The Great Candlestick Derrière Dilemma

Recently, a post on Twitter included Willie Montanez’s 1973 Topps card.  This “in action” shot taken during the 1972 season has always intrigued me, primarily due to half of the photo being comprised of the Giants’ pitcher’s butt.  Inquiring minds want to know whose derriere filled the camera lens. Through the miracle of “Retrosheet” via “Baseball Reference,” I was able to pin down three possibilities, one stronger than the others.

In 1972, the 12-team National League played 18 games against divisional opponents and 12 against teams from the other division.  Thus, the Phillies and the Giants each had six home games broken into two series. (The work stoppage at the beginning of 1972 season did alter this scheduling formula; however, the Giants versus Phillies games were not affected.)

During the Phillies’ initial trip to Candlestick in April 1972, the clubs met twice in day games.  However, Willie Montanez was not involved in a play at the plate in either game.  So, his slide into home had to happen during the second set of games in July.

On Saturday, July 16 and Sunday, July 17 the squads squared off under a bright sun beating down on the rock-hard AstroTurf. Montanez scored a run in the Saturday game after being walked by Don McMahon in the second inning. He moved to second on a single by Don Money and went to third after Oscar Gamble walked.  Catcher John Bateman singled, scoring Montanez. 

This could be the play at the plate, provided Bateman’s single was of the infield variety or a shallow “Texas Leaguer.” Otherwise, Willie could have walked home on a routine shot to the outfield.  The “San Francisco Examiner” sports page for Sunday, July 17, is not helpful.  The game summary does state that Montanez scorede, but there is no mention of a play at the plate.  Therefore, it is possible that the photo shows the “arse” of the veteran “slabsman” McMahon.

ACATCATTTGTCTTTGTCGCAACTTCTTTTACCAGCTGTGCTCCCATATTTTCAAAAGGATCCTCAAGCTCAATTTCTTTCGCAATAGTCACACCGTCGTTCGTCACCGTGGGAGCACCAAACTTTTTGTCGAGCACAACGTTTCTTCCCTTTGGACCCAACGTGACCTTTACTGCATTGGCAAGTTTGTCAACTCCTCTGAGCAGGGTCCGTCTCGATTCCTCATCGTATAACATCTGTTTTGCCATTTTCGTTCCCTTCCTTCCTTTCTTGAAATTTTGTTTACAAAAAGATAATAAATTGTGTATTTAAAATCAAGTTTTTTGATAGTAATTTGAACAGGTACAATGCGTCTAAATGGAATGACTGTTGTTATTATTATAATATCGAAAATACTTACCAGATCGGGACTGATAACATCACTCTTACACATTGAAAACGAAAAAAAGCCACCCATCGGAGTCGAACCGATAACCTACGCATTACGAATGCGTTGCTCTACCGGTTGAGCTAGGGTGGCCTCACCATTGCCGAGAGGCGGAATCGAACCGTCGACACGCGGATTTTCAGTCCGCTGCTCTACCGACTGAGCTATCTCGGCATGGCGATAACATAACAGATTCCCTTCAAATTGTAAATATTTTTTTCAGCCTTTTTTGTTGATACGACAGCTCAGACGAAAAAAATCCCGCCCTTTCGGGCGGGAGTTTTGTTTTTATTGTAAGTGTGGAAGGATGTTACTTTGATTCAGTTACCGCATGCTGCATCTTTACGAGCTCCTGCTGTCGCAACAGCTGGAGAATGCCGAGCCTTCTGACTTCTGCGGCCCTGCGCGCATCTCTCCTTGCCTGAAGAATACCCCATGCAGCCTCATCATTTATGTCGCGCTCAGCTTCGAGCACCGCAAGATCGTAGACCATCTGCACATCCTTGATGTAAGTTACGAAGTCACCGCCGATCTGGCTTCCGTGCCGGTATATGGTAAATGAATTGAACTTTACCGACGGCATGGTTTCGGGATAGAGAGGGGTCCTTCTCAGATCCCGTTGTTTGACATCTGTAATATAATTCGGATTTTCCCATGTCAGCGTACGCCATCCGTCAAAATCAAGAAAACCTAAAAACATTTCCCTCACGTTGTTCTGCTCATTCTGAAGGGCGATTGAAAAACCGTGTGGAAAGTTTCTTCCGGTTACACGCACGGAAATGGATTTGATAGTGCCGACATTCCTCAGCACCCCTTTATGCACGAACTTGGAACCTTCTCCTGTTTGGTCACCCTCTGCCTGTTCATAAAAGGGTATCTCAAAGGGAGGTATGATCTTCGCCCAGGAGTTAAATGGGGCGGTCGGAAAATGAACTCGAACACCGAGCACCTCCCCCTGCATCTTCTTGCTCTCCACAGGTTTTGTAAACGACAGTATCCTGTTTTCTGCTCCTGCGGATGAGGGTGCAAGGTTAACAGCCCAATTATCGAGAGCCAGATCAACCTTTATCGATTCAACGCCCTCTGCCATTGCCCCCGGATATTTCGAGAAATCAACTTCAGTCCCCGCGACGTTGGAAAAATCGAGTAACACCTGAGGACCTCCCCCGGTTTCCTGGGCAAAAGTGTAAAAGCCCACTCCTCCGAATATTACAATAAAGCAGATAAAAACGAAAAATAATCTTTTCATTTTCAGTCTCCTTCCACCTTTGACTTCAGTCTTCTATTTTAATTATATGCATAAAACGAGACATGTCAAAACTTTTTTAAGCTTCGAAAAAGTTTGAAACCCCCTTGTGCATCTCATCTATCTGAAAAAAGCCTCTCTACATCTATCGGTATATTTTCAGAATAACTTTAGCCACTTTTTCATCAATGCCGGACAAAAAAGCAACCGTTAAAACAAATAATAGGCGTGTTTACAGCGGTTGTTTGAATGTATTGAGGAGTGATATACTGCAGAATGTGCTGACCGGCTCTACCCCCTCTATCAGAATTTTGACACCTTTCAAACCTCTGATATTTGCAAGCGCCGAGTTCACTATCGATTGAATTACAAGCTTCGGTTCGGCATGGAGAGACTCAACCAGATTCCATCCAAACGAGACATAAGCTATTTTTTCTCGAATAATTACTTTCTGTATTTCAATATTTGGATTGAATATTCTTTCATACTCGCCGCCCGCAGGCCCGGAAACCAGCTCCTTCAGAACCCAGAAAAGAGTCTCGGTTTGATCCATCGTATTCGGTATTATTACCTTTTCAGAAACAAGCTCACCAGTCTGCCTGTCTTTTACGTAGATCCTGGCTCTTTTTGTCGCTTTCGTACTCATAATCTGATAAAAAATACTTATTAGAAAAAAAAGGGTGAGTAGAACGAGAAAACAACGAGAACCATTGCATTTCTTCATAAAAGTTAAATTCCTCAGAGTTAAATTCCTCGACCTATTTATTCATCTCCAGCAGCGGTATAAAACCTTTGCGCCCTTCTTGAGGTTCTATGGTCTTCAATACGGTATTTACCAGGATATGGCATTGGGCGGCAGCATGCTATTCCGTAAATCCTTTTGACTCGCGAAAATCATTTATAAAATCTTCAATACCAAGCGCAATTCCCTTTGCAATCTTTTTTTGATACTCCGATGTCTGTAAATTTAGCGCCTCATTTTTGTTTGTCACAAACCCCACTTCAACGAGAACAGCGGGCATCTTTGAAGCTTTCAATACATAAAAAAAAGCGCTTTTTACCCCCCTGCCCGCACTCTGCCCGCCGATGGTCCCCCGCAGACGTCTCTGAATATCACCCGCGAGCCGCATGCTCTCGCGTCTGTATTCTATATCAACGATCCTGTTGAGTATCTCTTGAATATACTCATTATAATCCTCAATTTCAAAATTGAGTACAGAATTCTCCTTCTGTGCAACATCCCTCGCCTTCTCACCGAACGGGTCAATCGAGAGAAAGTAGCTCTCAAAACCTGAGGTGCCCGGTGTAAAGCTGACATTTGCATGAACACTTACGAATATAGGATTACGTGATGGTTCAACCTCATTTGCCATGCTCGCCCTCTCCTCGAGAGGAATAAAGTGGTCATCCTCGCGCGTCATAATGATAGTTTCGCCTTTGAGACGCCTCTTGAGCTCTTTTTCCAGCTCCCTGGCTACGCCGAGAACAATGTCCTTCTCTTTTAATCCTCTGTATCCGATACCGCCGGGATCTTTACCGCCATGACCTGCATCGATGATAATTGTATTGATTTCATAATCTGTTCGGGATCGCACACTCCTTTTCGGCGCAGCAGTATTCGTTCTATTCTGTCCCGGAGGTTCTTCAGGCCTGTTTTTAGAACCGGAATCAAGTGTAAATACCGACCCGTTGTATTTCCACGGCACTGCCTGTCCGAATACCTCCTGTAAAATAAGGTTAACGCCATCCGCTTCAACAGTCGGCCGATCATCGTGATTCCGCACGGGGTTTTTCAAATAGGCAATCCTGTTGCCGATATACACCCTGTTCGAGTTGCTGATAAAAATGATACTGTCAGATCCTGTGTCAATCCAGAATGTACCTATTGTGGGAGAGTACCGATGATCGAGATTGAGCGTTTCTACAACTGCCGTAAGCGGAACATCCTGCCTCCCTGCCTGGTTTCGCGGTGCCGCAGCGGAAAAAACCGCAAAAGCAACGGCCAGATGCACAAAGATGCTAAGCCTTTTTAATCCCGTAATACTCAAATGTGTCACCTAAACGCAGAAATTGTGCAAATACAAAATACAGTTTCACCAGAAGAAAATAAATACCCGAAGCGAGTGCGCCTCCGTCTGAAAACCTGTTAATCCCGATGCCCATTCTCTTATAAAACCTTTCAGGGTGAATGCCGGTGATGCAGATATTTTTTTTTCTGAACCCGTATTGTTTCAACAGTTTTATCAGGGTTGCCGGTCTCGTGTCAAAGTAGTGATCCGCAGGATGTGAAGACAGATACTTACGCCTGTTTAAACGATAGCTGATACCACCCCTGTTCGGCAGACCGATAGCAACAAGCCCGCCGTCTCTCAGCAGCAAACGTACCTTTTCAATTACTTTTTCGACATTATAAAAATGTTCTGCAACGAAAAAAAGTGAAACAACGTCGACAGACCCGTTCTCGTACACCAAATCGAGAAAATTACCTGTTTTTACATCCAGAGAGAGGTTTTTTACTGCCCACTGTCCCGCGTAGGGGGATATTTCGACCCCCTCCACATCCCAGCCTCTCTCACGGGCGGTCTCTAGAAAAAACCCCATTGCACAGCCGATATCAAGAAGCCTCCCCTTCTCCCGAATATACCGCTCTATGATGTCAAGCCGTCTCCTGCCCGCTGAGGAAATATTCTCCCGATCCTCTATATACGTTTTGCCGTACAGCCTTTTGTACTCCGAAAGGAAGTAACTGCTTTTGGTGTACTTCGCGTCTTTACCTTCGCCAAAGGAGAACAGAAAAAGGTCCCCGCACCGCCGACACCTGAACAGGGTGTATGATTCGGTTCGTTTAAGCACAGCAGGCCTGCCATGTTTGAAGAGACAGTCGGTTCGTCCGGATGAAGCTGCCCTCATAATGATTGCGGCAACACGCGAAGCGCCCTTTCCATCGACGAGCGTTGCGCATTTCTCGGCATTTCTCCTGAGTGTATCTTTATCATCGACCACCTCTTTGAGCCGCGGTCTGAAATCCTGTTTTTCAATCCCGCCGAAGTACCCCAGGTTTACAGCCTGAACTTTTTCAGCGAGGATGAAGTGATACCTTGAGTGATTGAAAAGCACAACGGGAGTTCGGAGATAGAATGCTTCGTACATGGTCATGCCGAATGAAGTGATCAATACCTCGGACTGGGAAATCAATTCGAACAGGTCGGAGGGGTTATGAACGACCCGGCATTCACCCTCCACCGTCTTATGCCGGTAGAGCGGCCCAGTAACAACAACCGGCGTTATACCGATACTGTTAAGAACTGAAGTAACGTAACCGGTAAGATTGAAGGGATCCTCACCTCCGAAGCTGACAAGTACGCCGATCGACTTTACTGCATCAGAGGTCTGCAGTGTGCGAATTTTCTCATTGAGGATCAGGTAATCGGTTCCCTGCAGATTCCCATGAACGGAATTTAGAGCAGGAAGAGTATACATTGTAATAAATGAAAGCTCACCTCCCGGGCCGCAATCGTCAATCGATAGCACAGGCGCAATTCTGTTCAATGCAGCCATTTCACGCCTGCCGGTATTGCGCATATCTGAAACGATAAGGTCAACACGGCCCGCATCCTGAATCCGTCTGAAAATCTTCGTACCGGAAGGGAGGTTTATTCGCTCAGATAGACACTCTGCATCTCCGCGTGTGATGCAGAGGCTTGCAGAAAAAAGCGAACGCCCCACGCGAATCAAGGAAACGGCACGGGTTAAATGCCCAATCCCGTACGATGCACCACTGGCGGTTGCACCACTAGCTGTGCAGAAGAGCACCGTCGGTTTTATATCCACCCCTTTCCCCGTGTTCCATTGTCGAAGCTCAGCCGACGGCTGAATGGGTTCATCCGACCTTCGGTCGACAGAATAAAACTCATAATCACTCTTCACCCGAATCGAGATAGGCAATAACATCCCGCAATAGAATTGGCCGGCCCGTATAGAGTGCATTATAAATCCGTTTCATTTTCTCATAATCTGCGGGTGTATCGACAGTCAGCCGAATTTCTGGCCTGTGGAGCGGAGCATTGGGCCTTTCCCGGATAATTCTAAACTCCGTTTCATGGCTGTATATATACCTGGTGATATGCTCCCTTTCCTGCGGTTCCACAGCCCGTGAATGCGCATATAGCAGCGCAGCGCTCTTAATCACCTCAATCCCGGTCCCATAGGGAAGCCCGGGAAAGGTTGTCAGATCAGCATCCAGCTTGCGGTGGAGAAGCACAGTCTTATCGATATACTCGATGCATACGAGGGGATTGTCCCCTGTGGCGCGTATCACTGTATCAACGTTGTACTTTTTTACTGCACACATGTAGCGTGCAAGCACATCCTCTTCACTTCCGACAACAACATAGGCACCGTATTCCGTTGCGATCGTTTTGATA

In this same game, Chris Speier of the Giants hit an inside-the-park home run off Steve Carlton.  Speier has a 1973 card showing him sliding into home with the Phillies catcher, John Bateman, attempting to tag him.  Of course, this doesn’t necessarily mean that Montanez’s slide occurred on July 16 since the photographer may have attended both games.

In fact, a more plausible play at home occurred in the next day’s game.  In the top of the 4th inning, Montanez singled to center off the Giants’ starter, Jim Barr, and took second on an error by Gary Maddox.  He then scored from second on a single by Don Money. 

In many instances, scoring from second on a single will draw a throw home, resulting in the runner sliding.  Of course, this would mean that Jim Barr is the pitcher whose backside is seen “up close and personal.” Alas, the Monday, July 18 “San Francisco Examiner” offered no supporting evidence, since it failed to mention Willie’s run at all.

Although not definitive proof that the photographer attended both tilts, the 1973 Topps in game action photos for Phillies pitchers Barry Lersch and Dick Selma were clearly taken at Candlestick.  Lersch pitched on Saturday and Selma on Sunday.  So, the photographer could have been at both games. But this is not a certainty because both pitchers appeared at “the Stick” during day games on April 26 (Lersch) and 27 (Selma).

To completely muddy the waters off Candlestick Point, this photo could conceivably be from 1971!  In the first game of a double header on June 6, 1971, Montanez doubled to center off Steve Stone in the 6th inning. 

He scored from second on a single by the next batter, ironically Ron Stone.  On June 7, 1971, “The San Francisco Examiner” stated that Willie “streaked to the plate.” Of course, we still don’t know if there was a throw, necessitating a slide into home. So, Steve Stone’s “bum” could be front and center in the photo.

The odds still favor 1972.  Barry Lersch did pitch in the second game of the June 6, 1971 doubleheader, but Dick Selma didn’t pitch at Candlestick during the day in 1971.  Photos from two separate years seems unlikely but not impossible.

If you are still with me, you are probably asking yourself, “who the hell cares about Willie Montanez sliding into home or pitchers’ butts?” Without a doubt, these are valid questions.  My retort is this:  I used this as a forum to show some of the great “warts and all” action photos from this era.  To me, these photos are exponentially better than modern shots.  The backgrounds and multiple players provide clues and context lacking with today’s cards.  Besides, it’s important to know which long ago Giants hurler left his butt in San Francisco!

Author: Tim Jenkins